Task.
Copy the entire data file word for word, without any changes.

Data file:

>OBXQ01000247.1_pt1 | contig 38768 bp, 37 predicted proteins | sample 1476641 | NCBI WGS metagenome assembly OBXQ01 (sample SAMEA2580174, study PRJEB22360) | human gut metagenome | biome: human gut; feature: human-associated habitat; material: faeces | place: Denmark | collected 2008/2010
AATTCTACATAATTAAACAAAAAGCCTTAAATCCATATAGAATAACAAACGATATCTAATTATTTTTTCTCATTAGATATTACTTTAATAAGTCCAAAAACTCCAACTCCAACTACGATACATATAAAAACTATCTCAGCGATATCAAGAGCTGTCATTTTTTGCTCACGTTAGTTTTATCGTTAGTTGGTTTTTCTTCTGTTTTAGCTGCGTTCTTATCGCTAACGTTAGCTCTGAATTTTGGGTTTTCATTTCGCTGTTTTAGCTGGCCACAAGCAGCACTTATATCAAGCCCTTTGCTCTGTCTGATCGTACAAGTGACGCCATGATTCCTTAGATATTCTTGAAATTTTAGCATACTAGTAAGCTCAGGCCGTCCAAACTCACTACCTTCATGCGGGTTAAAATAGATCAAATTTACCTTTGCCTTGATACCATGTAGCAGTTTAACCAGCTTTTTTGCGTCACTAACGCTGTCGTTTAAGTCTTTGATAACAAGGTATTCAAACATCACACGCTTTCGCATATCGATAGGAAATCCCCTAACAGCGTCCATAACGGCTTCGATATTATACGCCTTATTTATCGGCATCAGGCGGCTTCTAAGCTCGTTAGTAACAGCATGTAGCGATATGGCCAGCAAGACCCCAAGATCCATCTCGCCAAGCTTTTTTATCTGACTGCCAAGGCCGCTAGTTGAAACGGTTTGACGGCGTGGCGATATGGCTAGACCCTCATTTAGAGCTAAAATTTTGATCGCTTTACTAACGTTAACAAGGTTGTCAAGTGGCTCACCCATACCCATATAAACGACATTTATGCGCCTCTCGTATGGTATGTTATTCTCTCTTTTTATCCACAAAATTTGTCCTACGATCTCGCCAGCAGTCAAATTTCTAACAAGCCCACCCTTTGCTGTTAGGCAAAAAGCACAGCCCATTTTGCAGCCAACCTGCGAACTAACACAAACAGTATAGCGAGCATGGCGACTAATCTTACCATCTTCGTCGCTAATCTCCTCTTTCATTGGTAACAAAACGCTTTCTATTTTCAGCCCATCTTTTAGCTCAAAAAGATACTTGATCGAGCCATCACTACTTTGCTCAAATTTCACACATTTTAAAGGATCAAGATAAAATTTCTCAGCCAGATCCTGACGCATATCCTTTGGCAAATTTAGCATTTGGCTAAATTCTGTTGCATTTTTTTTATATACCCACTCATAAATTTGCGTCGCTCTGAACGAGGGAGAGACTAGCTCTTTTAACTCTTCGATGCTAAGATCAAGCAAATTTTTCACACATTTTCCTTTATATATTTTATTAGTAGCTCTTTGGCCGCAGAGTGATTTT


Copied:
>OBXQ01000247.1_pt1 | contig 38768 bp, 37 predicted proteins | sample 1476641 | NCBI WGS metagenome assembly OBXQ01 (sample SAMEA2580174, study PRJEB22360) | human gut metagenome | biome: human gut; feature: human-associated habitat; material: faeces | place: Denmark | collected 2008/2010
AATTCTACATAATTAAACAAAAAGCCTTAAATCCATATAGAATAACAAACGATATCTAATTATTTTTTCTCATTAGATATTACTTTAATAAGTCCAAAAACTCCAACTCCAACTACGATACATATAAAAACTATCTCAGCGATATCAAGAGCTGTCATTTTTTGCTCACGTTAGTTTTATCGTTAGTTGGTTTTTCTTCTGTTTTAGCTGCGTTCTTATCGCTAACGTTAGCTCTGAATTTTGGGTTTTCATTTCGCTGTTTTAGCTGGCCACAAGCAGCACTTATATCAAGCCCTTTGCTCTGTCTGATCGTACAAGTGACGCCATGATTCCTTAGATATTCTTGAAATTTTAGCATACTAGTAAGCTCAGGCCGTCCAAACTCACTACCTTCATGCGGGTTAAAATAGATCAAATTTACCTTTGCCTTGATACCATGTAGCAGTTTAACCAGCTTTTTTGCGTCACTAACGCTGTCGTTTAAGTCTTTGATAACAAGGTATTCAAACATCACACGCTTTCGCATATCGATAGGAAATCCCCTAACAGCGTCCATAACGGCTTCGATATTATACGCCTTATTTATCGGCATCAGGCGGCTTCTAAGCTCGTTAGTAACAGCATGTAGCGATATGGCCAGCAAGACCCCAAGATCCATCTCGCCAAGCTTTTTTATCTGACTGCCAAGGCCGCTAGTTGAAACGGTTTGACGGCGTGGCGATATGGCTAGACCCTCATTTAGAGCTAAAATTTTGATCGCTTTACTAACGTTAACAAGGTTGTCAAGTGGCTCACCCATACCCATATAAACGACATTTATGCGCCTCTCGTATGGTATGTTATTCTCTCTTTTTATCCACAAAATTTGTCCTACGATCTCGCCAGCAGTCAAATTTCTAACAAGCCCACCCTTTGCTGTTAGGCAAAAAGCACAGCCCATTTTGCAGCCAACCTGCGAACTAACACAAACAGTATAGCGAGCATGGCGACTAATCTTACCATCTTCGTCGCTAATCTCCTCTTTCATTGGTAACAAAACGCTTTCTATTTTCAGCCCATCTTTTAGCTCAAAAAGATACTTGATCGAGCCATCACTACTTTGCTCAAATTTCACACATTTTAAAGGATCAAGATAAAATTTCTCAGCCAGATCCTGACGCATATCCTTTGGCAAATTTAGCATTTGGCTAAATTCTGTTGCATTTTTTTTATATACCCACTCATAAATTTGCGTCGCTCTGAACGAGGGAGAGACTAGCTCTTTTAACTCTTCGATGCTAAGATCAAGCAAATTTTTCACACATTTTCCTTTATATATTTTATTAGTAGCTCTTTGGCCGCAGAGTGATTTT